Mechanical stress and gibberellin: Regulation of hollowing induction in the stem of a bean plant, phaseolus vulgaris l.

Mamoru Takano, Hideyuki Takahashi, Hiroshi Suge

Research output: Contribution to journalArticlepeer-review

7 Citations (Scopus)


In pole bean plants, mechanical stress (MS) inhibited stem elongation and induced radial thickening of the stem. Application of uniconazole, an inhibitor of gibberellin biosynthesis, also reduced stem growth but had no effect on stem diameter. Both MS and uniconazole significantly reduced hollowing of the first internodes, but only the former increased ethylene evolution from the first internode. Application of GA3 increased the length of the first internode and decreased its diameter in bush bean plants; this was accompanied by a significant promotion of stem hollowing. Aminooxyacetic acid (AOA) decreased ethylene evolution from the GA3-treated internodes, though it did not reduce the GA3-induced hollowing of the first internodes. Application of GA3 affected neither ethylene evolution nor cellulase activity in the first internodes of bush bean plants. Application of GA3 stimulated much greater cell elongation in the center of pith tissue than in the outer surrounding tissues, suggesting a possible physical breakage of the inner cells, which leads the hollowing of bean stems. These results suggest that gibberellin is a factor responsible for stem hollowing in bean plants. Because MS is known to reduce gibberellin content in bean plants [Suge (1978) Plant Cell Physiol. 21: 303] MS may inhibit stem hollowing by reducing the amount of endogenous gibberellin.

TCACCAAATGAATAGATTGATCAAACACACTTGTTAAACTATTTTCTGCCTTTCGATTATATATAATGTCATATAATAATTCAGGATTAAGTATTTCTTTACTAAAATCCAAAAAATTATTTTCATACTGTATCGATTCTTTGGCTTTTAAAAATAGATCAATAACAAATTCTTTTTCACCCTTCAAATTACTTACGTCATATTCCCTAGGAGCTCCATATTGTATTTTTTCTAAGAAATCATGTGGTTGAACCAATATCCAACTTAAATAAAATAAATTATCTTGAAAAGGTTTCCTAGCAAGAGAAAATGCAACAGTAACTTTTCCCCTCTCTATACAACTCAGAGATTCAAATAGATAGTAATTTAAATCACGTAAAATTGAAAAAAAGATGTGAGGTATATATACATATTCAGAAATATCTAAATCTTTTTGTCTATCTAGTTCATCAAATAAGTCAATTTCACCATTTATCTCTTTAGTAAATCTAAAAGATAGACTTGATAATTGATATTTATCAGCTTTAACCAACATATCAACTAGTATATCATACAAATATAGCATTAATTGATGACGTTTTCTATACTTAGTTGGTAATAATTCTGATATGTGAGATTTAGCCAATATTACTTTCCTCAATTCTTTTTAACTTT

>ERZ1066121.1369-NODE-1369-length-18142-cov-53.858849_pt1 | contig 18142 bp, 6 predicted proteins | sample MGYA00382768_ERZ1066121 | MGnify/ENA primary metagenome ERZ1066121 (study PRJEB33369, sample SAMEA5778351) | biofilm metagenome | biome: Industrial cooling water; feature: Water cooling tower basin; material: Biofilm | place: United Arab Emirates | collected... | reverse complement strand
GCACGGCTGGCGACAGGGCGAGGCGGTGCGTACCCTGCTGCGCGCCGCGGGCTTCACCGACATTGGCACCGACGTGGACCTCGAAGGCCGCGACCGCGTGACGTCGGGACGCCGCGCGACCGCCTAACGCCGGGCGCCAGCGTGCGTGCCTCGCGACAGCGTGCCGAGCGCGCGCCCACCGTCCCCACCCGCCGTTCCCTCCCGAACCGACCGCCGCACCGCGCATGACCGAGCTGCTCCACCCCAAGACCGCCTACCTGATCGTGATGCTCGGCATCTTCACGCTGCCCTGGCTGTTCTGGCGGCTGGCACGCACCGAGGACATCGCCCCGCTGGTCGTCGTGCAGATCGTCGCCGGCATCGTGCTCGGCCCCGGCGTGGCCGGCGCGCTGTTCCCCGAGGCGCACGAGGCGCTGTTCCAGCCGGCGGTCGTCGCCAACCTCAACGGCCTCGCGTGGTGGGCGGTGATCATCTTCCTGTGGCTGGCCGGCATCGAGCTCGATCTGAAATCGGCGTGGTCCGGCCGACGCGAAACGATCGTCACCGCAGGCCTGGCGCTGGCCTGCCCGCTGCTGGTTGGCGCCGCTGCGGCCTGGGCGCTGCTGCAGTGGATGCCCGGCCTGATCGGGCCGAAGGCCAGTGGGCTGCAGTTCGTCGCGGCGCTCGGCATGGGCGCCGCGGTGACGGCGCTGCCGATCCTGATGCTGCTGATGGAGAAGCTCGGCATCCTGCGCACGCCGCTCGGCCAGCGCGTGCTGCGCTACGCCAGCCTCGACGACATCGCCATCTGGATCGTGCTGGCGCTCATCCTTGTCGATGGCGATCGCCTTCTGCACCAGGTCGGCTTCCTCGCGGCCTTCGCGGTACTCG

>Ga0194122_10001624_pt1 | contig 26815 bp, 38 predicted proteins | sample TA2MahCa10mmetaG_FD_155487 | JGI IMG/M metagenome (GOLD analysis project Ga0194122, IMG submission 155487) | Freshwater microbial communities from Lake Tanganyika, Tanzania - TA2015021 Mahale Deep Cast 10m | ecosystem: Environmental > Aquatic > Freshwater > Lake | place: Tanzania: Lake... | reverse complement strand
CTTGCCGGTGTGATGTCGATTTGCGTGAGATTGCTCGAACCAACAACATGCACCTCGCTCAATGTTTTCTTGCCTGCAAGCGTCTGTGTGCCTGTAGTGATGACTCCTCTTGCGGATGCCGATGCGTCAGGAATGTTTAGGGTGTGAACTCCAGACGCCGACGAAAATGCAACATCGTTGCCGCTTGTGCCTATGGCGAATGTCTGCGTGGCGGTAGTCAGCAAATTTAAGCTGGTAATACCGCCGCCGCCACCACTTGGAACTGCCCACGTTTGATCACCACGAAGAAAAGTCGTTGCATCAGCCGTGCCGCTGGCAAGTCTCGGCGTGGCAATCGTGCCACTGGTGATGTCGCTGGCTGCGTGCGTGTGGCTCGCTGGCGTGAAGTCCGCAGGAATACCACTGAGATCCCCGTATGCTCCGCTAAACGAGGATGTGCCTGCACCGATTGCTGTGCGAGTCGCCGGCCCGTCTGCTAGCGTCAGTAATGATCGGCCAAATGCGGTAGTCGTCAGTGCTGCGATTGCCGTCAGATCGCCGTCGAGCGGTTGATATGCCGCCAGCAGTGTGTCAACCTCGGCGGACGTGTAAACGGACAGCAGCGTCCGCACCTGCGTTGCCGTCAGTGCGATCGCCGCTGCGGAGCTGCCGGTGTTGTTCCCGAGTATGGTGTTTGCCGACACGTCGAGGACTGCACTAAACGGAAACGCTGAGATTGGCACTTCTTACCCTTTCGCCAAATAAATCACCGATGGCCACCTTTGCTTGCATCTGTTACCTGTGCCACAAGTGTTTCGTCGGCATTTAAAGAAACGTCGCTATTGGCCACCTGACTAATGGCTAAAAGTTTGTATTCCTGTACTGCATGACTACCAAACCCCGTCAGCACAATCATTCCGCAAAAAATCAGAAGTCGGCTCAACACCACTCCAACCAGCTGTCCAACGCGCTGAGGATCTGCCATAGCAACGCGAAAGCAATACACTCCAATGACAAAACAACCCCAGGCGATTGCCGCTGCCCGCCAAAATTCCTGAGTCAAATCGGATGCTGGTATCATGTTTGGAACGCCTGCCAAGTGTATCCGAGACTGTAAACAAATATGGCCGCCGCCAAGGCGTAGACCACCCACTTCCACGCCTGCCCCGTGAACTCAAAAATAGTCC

Original languageEnglish
Pages (from-to)101-108
Number of pages8
JournalPlant and Cell Physiology
Issue number1
Publication statusPublished - 1995 Jan
Externally publishedYes


  • Beans (Phaseolus vulgaris L.)
  • Ethylene
  • Gibberellins
  • Hollowing
  • Mechanical stress
  • Pithiness

ASJC Scopus subject areas

  • Physiology
  • Plant Science
  • Cell Biology


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